The Campus Technology conference was held this year in Chicago. Eric Kunnen, Associate Director of eLearning and Emerging Technologies, captured 9 blog posts from the conference on his blog. This post features a few highlights from the conference.
Highlight #1 – GVSU Professor, Andrew Topper, presented on Supporting Faculty in Distance Education
GVSU’s Andrew Topper, Associate Professor of Special Education, Foundations and Technology presented at the conference in the following session:
- Supporting Online/Blended Learning – “Many institutions struggle to support faculty effectively as they migrate toward blended/online course formats. Andrew Topper will share experiences developing, implementing and evaluating a fully online graduate degree, and examine why traditional institutional support may not be effective for the successful transition to technology-based teaching environments. You will also learn effective practices for faculty development in support of hybrid/online courses.”
Highlight #2 – Inspiring Keynotes and Informative Sessions
Here are a few highlighted sessions:
- Creative Leadership: A Human-Centered Approach to Building Technology Strategies – “Student and stakeholder engagement throughout the strategic development process is essential to creating technology that is relevant, effective and forward-looking. Taking a human-centered approach, the Annenberg School for Communication and Journalism partnered with innovation and strategy firm MO Studio to redesign an annual Student Technology Survey. Initially designed as a tool to collect basic usage data, it is now being used as a platform to increase student engagement. By building student empathy, focusing on collaborative design and generating insight, the school is able to better understand how students learn and faculty teach and to use this understanding to drive better technology decisions. The team will share the story of the approach, outcomes and impact of this process on the school’s ongoing strategic effort to develop an innovative technology roadmap.”
- Measuring Student Success: What #HigherEd can learn from @Fitbit – “What gets measured gets improved. We are tracking activity like never before using wearables to measure steps and sleep. This data leads to greater awareness, which, in turn, perpetuates positive changes in user behavior. What if we applied this same concept by measuring activity in the classroom? Research shows that the more a student is engaged in class, the better he or she does in the course. Hear how behavioral data from the classroom, like learning management system engagement during the first weeks of class, note-taking and reviewing recorded lectures, can offer real-time insights about student success and transform the teaching and learning experience.”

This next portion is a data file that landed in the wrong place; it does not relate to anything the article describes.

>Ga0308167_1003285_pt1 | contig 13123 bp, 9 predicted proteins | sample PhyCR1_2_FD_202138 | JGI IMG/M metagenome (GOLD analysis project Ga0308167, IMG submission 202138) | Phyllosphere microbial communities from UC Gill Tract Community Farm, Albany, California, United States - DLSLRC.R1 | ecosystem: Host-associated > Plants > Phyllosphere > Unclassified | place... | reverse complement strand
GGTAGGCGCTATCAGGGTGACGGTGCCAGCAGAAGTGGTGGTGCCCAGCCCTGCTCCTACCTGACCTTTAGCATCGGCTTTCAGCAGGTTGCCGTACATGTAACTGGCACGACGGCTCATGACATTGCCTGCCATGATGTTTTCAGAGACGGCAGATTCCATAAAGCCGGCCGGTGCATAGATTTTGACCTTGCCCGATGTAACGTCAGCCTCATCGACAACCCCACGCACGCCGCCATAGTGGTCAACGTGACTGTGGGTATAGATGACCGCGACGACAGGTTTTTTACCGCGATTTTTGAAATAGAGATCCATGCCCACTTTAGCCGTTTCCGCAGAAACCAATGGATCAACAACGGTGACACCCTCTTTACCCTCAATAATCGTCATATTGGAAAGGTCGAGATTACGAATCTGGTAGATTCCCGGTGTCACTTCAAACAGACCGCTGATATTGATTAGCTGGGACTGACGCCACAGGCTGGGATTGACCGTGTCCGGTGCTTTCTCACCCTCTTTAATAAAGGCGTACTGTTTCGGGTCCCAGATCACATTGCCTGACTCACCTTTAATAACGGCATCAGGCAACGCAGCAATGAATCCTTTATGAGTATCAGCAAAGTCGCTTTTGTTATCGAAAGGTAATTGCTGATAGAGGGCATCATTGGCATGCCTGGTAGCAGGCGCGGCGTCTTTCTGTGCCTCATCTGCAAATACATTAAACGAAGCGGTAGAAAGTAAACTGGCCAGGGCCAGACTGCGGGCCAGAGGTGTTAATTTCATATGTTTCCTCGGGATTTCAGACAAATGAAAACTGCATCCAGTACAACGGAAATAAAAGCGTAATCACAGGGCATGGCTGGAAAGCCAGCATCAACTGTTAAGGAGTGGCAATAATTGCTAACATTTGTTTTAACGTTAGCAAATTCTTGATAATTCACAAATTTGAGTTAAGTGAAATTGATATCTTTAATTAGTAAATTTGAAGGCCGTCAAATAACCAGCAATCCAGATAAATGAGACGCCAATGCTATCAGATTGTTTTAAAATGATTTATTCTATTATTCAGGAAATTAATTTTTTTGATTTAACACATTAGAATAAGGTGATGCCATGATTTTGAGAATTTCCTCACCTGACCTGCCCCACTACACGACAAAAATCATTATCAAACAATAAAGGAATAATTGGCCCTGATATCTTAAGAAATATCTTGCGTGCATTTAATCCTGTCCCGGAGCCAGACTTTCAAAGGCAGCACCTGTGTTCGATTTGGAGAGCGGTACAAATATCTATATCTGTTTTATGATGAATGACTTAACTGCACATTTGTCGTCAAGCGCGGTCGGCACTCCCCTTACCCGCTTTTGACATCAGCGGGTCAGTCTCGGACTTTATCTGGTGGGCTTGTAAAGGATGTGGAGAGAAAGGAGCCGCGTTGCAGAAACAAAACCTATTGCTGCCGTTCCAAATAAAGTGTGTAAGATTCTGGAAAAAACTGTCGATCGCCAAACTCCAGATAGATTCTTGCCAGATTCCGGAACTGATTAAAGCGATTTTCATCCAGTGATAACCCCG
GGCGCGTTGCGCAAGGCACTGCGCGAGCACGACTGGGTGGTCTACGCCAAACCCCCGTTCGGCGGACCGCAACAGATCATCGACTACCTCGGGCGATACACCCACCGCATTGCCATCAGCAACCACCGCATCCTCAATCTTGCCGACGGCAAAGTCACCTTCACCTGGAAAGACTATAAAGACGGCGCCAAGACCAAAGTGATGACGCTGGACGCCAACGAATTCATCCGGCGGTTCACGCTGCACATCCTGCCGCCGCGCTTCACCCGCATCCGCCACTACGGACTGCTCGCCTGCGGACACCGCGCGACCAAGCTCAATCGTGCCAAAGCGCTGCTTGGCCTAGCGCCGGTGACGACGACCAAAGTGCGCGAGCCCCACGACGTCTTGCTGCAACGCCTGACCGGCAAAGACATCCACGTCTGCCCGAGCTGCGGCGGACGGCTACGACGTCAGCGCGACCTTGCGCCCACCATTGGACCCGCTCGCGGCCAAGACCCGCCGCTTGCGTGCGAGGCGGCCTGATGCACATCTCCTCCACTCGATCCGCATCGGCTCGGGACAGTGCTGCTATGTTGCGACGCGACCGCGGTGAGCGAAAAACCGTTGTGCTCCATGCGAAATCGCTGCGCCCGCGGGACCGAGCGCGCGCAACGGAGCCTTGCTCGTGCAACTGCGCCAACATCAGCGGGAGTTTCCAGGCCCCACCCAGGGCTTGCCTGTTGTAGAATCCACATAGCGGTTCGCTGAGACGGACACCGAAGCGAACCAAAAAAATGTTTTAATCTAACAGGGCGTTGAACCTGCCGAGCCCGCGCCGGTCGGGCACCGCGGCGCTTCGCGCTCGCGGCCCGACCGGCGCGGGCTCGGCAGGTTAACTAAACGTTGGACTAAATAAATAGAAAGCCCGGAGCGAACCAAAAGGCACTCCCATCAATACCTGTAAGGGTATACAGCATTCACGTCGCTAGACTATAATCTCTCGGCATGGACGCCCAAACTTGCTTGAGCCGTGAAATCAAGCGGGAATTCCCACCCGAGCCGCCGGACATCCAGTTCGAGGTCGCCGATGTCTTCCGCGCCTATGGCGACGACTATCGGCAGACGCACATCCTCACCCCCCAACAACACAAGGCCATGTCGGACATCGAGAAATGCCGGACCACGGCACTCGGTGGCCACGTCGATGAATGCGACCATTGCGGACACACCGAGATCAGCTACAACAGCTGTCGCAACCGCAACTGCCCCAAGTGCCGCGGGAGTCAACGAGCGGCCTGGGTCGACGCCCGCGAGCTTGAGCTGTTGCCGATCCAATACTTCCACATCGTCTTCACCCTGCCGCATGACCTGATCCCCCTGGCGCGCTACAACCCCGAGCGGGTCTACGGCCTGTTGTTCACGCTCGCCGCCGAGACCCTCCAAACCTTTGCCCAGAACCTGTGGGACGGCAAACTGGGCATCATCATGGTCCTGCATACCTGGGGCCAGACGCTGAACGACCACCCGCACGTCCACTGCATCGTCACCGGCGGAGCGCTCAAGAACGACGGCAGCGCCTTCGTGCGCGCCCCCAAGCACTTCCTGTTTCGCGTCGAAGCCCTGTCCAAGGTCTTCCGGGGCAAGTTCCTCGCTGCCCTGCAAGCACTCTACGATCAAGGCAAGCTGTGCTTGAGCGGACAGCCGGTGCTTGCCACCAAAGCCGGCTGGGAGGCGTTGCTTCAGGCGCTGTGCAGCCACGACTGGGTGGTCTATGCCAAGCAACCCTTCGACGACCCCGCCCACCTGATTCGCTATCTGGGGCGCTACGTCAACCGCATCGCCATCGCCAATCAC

- Adopting a Learning Object Initiative for Student Success – “The Digital Pathways initiative at Columbus State Community College enables faculty to create state-of-the-art digital content (learning objects) and to employ interactive delivery methods that enhance student engagement. As one of the largest community colleges in Ohio and a leader in distance learning, Columbus State has formed a collaboration with Apple that provides faculty, as curators of information, the tools and knowledge to enhance the overall teaching and learning process. You will hear the challenges involved in creating a college-wide initiative that will meet the needs of millennial learners and analyze examples of interactive learning objects used in courses to discover how they have impacted student learning”
- Keynote: Privacy and Security in the Age of Algorithmic Spies – “Security experts often claim that people are the most unreliable part of their systems and that privacy is dead. Jennifer Golbeck, an expert in cybersecurity and human-centered technology design, asserts that the problem is not people behaving insecurely, but security systems that are designed with no concern for their users. She’ll discuss the risks organizations face when humans are not the center of their security plans, present simple changes that can make systems more secure and easier to use, and describe how we can educate people about simple steps they can take to regain control over their digital lives.”
Highlight #3 – Discovering the Future for #HigherEd and #EdTech
- Keynote: The Decade ahead for #HigherEd – “Higher education is on the cusp of far-reaching changes over the next decade as technology plays a larger role, and as students, parents and educators ask what colleges should teach and how learning should be measured in an era of shifting needs in the economy. Drawing on research from his bestselling book, College (Un)Bound, and his follow-up report for The Chronicle of Higher Education, Jeffrey Selingo will discuss the attributes of a new era of higher education, demographic changes coming to campuses in the next decade, emerging learning pathways, and the roles of technology and the physical campus in the future directions of higher education.”
- Current Trends for the Future of Educational Technology – “During this workshop based on his long-running Future Trends in Technology and Education report, Bryan Alexander will explore present trends to extrapolate the future of higher education technology. The workshop will present cutting-edge, longitudinally informed research and activities that encourage you to consider how policy, economics, demographics and educational technologies are shaping your institution, community and life. Alexander will also examine trends and developments including social media, mobile, blockchain, artificial intelligence, evolutions in learning management and more.”
Read more blog posts from the 2017 Campus Technology Conference on Eric Kunnen’s blog.